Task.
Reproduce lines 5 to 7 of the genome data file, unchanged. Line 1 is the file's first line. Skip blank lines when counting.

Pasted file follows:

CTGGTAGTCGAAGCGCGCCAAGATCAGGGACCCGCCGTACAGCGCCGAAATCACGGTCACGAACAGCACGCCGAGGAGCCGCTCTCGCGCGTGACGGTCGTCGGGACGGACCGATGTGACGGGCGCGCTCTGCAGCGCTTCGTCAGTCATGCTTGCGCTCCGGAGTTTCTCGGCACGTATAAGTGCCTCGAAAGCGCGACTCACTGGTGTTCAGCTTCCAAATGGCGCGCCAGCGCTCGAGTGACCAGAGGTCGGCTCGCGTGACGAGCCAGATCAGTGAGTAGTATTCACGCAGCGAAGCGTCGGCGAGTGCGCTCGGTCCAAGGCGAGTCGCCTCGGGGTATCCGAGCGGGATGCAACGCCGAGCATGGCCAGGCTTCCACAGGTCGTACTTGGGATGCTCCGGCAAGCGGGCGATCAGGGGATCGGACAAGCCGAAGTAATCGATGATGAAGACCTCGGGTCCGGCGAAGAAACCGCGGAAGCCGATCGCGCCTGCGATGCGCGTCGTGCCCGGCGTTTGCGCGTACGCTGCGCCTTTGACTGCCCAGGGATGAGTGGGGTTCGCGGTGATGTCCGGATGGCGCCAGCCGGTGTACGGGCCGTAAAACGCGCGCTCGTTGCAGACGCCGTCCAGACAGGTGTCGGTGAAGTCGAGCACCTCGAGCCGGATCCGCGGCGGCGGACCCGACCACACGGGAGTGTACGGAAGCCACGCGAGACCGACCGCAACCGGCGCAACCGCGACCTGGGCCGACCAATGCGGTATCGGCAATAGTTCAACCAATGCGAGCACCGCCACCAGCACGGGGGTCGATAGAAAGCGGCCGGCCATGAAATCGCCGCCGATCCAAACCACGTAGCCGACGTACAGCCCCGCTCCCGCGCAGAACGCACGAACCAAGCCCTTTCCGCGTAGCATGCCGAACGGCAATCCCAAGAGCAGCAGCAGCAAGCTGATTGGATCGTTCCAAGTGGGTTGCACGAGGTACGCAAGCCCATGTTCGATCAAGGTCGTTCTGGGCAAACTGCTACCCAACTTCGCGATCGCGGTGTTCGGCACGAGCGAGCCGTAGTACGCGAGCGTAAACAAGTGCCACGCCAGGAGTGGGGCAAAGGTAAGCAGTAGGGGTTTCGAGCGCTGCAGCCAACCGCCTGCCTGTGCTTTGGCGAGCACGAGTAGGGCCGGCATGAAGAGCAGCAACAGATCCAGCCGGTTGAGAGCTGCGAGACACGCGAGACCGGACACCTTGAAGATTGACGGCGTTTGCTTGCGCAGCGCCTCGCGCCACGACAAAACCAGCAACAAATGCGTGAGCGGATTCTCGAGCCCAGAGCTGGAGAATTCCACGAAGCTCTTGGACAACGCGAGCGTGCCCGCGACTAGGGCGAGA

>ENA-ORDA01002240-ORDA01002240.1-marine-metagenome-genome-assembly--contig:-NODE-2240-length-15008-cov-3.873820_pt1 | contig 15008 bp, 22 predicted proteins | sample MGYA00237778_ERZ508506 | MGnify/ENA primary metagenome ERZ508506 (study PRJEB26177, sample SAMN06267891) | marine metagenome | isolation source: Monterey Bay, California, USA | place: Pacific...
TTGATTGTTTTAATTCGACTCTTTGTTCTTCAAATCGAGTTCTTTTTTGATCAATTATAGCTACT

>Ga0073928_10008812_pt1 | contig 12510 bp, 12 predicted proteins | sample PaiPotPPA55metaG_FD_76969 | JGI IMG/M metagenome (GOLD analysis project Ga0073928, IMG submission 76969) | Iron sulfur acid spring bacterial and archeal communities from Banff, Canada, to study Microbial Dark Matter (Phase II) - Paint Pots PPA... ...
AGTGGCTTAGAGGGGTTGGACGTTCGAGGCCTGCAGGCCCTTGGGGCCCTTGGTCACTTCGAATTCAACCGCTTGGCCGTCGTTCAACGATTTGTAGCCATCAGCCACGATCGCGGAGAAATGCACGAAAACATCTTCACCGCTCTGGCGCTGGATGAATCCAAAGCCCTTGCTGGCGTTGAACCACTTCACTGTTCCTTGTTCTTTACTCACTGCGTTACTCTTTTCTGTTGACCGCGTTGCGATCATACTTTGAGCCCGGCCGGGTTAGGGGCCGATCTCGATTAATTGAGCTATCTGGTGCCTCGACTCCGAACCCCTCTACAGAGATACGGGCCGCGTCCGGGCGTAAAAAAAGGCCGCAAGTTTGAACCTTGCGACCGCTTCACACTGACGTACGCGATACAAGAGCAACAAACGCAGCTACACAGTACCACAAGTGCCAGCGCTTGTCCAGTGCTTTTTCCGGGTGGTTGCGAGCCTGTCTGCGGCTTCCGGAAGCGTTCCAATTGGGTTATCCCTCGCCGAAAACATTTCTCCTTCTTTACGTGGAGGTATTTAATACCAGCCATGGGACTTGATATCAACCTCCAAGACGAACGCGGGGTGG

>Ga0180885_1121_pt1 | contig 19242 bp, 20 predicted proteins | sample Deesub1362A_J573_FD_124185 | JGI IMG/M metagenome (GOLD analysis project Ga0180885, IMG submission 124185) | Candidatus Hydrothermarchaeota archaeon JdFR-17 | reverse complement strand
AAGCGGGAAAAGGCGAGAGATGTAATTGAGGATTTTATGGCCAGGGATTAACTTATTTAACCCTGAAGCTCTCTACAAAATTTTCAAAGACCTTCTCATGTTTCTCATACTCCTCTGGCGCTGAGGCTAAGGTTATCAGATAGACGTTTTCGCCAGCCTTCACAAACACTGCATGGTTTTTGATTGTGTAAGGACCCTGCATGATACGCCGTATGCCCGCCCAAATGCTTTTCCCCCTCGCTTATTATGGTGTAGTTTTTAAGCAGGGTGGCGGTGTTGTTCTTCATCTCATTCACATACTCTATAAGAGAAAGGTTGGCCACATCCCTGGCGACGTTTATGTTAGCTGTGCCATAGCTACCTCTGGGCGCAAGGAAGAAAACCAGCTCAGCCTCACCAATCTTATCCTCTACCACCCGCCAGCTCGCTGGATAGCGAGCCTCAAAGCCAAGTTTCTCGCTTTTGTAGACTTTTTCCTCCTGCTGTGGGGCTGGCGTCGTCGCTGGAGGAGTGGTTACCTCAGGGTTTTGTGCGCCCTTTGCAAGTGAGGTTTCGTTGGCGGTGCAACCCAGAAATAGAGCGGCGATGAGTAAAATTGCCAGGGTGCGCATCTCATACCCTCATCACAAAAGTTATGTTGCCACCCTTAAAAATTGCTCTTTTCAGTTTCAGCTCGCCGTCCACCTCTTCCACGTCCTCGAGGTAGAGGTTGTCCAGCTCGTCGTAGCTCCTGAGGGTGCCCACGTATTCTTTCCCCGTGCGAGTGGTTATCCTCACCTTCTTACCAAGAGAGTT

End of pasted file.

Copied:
AGTGGCTTAGAGGGGTTGGACGTTCGAGGCCTGCAGGCCCTTGGGGCCCTTGGTCACTTCGAATTCAACCGCTTGGCCGTCGTTCAACGATTTGTAGCCATCAGCCACGATCGCGGAGAAATGCACGAAAACATCTTCACCGCTCTGGCGCTGGATGAATCCAAAGCCCTTGCTGGCGTTGAACCACTTCACTGTTCCTTGTTCTTTACTCACTGCGTTACTCTTTTCTGTTGACCGCGTTGCGATCATACTTTGAGCCCGGCCGGGTTAGGGGCCGATCTCGATTAATTGAGCTATCTGGTGCCTCGACTCCGAACCCCTCTACAGAGATACGGGCCGCGTCCGGGCGTAAAAAAAGGCCGCAAGTTTGAACCTTGCGACCGCTTCACACTGACGTACGCGATACAAGAGCAACAAACGCAGCTACACAGTACCACAAGTGCCAGCGCTTGTCCAGTGCTTTTTCCGGGTGGTTGCGAGCCTGTCTGCGGCTTCCGGAAGCGTTCCAATTGGGTTATCCCTCGCCGAAAACATTTCTCCTTCTTTACGTGGAGGTATTTAATACCAGCCATGGGACTTGATATCAACCTCCAAGACGAACGCGGGGTGG

>Ga0180885_1121_pt1 | contig 19242 bp, 20 predicted proteins | sample Deesub1362A_J573_FD_124185 | JGI IMG/M metagenome (GOLD analysis project Ga0180885, IMG submission 124185) | Candidatus Hydrothermarchaeota archaeon JdFR-17 | reverse complement strand
AAGCGGGAAAAGGCGAGAGATGTAATTGAGGATTTTATGGCCAGGGATTAACTTATTTAACCCTGAAGCTCTCTACAAAATTTTCAAAGACCTTCTCATGTTTCTCATACTCCTCTGGCGCTGAGGCTAAGGTTATCAGATAGACGTTTTCGCCAGCCTTCACAAACACTGCATGGTTTTTGATTGTGTAAGGACCCTGCATGATACGCCGTATGCCCGCCCAAATGCTTTTCCCCCTCGCTTATTATGGTGTAGTTTTTAAGCAGGGTGGCGGTGTTGTTCTTCATCTCATTCACATACTCTATAAGAGAAAGGTTGGCCACATCCCTGGCGACGTTTATGTTAGCTGTGCCATAGCTACCTCTGGGCGCAAGGAAGAAAACCAGCTCAGCCTCACCAATCTTATCCTCTACCACCCGCCAGCTCGCTGGATAGCGAGCCTCAAAGCCAAGTTTCTCGCTTTTGTAGACTTTTTCCTCCTGCTGTGGGGCTGGCGTCGTCGCTGGAGGAGTGGTTACCTCAGGGTTTTGTGCGCCCTTTGCAAGTGAGGTTTCGTTGGCGGTGCAACCCAGAAATAGAGCGGCGATGAGTAAAATTGCCAGGGTGCGCATCTCATACCCTCATCACAAAAGTTATGTTGCCACCCTTAAAAATTGCTCTTTTCAGTTTCAGCTCGCCGTCCACCTCTTCCACGTCCTCGAGGTAGAGGTTGTCCAGCTCGTCGTAGCTCCTGAGGGTGCCCACGTATTCTTTCCCCGTGCGAGTGGTTATCCTCACCTTCTTACCAAGAGAGTT